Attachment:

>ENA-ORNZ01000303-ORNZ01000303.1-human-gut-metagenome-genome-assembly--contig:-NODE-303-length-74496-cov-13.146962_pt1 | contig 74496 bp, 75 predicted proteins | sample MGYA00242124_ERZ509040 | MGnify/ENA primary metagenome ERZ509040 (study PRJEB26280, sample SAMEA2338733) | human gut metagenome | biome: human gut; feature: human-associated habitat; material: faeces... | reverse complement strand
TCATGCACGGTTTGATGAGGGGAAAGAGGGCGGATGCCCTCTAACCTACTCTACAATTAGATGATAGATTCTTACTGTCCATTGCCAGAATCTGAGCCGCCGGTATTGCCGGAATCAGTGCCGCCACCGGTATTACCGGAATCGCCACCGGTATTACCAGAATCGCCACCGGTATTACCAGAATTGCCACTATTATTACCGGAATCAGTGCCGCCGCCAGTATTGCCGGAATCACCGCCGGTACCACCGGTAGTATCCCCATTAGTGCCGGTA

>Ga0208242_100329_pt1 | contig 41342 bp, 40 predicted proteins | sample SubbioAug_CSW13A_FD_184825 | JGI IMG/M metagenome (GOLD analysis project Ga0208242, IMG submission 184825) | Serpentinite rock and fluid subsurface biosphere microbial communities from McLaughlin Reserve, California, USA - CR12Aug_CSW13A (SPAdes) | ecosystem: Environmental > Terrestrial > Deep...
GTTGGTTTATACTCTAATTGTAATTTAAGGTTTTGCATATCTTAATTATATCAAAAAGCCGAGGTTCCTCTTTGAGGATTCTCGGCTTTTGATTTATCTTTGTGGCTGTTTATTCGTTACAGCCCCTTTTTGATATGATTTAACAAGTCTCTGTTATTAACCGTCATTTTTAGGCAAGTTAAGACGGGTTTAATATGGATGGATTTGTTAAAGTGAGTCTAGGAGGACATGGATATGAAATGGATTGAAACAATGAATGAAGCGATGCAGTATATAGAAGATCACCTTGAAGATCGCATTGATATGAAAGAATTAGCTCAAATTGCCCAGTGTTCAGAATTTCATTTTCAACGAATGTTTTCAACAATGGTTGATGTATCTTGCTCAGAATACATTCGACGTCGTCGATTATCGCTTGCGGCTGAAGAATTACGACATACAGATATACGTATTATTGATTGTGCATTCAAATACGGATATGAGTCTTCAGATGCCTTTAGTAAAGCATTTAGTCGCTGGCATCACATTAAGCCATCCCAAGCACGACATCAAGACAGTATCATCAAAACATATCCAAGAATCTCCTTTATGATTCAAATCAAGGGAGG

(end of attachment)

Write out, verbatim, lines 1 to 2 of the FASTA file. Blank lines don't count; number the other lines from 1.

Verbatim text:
>ENA-ORNZ01000303-ORNZ01000303.1-human-gut-metagenome-genome-assembly--contig:-NODE-303-length-74496-cov-13.146962_pt1 | contig 74496 bp, 75 predicted proteins | sample MGYA00242124_ERZ509040 | MGnify/ENA primary metagenome ERZ509040 (study PRJEB26280, sample SAMEA2338733) | human gut metagenome | biome: human gut; feature: human-associated habitat; material: faeces... | reverse complement strand
TCATGCACGGTTTGATGAGGGGAAAGAGGGCGGATGCCCTCTAACCTACTCTACAATTAGATGATAGATTCTTACTGTCCATTGCCAGAATCTGAGCCGCCGGTATTGCCGGAATCAGTGCCGCCACCGGTATTACCGGAATCGCCACCGGTATTACCAGAATCGCCACCGGTATTACCAGAATTGCCACTATTATTACCGGAATCAGTGCCGCCGCCAGTATTGCCGGAATCACCGCCGGTACCACCGGTAGTATCCCCATTAGTGCCGGTA